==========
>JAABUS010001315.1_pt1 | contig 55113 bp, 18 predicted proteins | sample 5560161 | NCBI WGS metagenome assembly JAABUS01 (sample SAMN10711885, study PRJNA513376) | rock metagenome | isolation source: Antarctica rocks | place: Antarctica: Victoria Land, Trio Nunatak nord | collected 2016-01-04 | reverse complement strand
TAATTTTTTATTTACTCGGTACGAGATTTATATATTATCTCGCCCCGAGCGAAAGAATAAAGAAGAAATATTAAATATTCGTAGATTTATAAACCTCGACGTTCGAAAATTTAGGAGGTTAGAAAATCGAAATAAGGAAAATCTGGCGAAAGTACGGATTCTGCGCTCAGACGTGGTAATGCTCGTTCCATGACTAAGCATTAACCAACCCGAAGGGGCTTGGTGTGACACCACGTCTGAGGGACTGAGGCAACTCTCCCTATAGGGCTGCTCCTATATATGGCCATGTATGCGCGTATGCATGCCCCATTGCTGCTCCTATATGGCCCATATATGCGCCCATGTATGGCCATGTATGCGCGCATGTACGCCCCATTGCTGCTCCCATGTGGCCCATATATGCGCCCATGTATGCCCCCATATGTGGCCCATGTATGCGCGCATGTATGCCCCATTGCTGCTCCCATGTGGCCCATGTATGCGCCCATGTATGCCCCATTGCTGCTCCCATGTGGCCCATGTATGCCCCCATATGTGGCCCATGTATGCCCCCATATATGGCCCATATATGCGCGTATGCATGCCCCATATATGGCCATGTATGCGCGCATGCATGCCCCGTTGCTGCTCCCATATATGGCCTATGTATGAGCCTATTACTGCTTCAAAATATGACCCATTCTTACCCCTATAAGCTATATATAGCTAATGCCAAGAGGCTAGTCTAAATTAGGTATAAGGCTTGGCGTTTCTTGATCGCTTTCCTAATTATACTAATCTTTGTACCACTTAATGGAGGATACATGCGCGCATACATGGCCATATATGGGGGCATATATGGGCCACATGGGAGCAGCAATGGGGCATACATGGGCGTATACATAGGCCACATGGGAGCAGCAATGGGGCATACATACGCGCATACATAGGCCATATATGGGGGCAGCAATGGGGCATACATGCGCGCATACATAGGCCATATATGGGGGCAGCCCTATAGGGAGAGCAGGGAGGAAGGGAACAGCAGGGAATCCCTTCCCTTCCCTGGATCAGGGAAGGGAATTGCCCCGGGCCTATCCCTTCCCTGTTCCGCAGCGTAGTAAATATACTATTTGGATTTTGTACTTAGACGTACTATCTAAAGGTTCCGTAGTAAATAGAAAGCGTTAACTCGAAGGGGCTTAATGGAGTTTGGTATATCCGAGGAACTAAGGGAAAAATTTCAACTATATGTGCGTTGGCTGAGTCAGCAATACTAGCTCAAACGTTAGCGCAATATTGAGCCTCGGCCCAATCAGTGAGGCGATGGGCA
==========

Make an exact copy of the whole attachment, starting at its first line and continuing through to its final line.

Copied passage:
>JAABUS010001315.1_pt1 | contig 55113 bp, 18 predicted proteins | sample 5560161 | NCBI WGS metagenome assembly JAABUS01 (sample SAMN10711885, study PRJNA513376) | rock metagenome | isolation source: Antarctica rocks | place: Antarctica: Victoria Land, Trio Nunatak nord | collected 2016-01-04 | reverse complement strand
TAATTTTTTATTTACTCGGTACGAGATTTATATATTATCTCGCCCCGAGCGAAAGAATAAAGAAGAAATATTAAATATTCGTAGATTTATAAACCTCGACGTTCGAAAATTTAGGAGGTTAGAAAATCGAAATAAGGAAAATCTGGCGAAAGTACGGATTCTGCGCTCAGACGTGGTAATGCTCGTTCCATGACTAAGCATTAACCAACCCGAAGGGGCTTGGTGTGACACCACGTCTGAGGGACTGAGGCAACTCTCCCTATAGGGCTGCTCCTATATATGGCCATGTATGCGCGTATGCATGCCCCATTGCTGCTCCTATATGGCCCATATATGCGCCCATGTATGGCCATGTATGCGCGCATGTACGCCCCATTGCTGCTCCCATGTGGCCCATATATGCGCCCATGTATGCCCCCATATGTGGCCCATGTATGCGCGCATGTATGCCCCATTGCTGCTCCCATGTGGCCCATGTATGCGCCCATGTATGCCCCATTGCTGCTCCCATGTGGCCCATGTATGCCCCCATATGTGGCCCATGTATGCCCCCATATATGGCCCATATATGCGCGTATGCATGCCCCATATATGGCCATGTATGCGCGCATGCATGCCCCGTTGCTGCTCCCATATATGGCCTATGTATGAGCCTATTACTGCTTCAAAATATGACCCATTCTTACCCCTATAAGCTATATATAGCTAATGCCAAGAGGCTAGTCTAAATTAGGTATAAGGCTTGGCGTTTCTTGATCGCTTTCCTAATTATACTAATCTTTGTACCACTTAATGGAGGATACATGCGCGCATACATGGCCATATATGGGGGCATATATGGGCCACATGGGAGCAGCAATGGGGCATACATGGGCGTATACATAGGCCACATGGGAGCAGCAATGGGGCATACATACGCGCATACATAGGCCATATATGGGGGCAGCAATGGGGCATACATGCGCGCATACATAGGCCATATATGGGGGCAGCCCTATAGGGAGAGCAGGGAGGAAGGGAACAGCAGGGAATCCCTTCCCTTCCCTGGATCAGGGAAGGGAATTGCCCCGGGCCTATCCCTTCCCTGTTCCGCAGCGTAGTAAATATACTATTTGGATTTTGTACTTAGACGTACTATCTAAAGGTTCCGTAGTAAATAGAAAGCGTTAACTCGAAGGGGCTTAATGGAGTTTGGTATATCCGAGGAACTAAGGGAAAAATTTCAACTATATGTGCGTTGGCTGAGTCAGCAATACTAGCTCAAACGTTAGCGCAATATTGAGCCTCGGCCCAATCAGTGAGGCGATGGGCA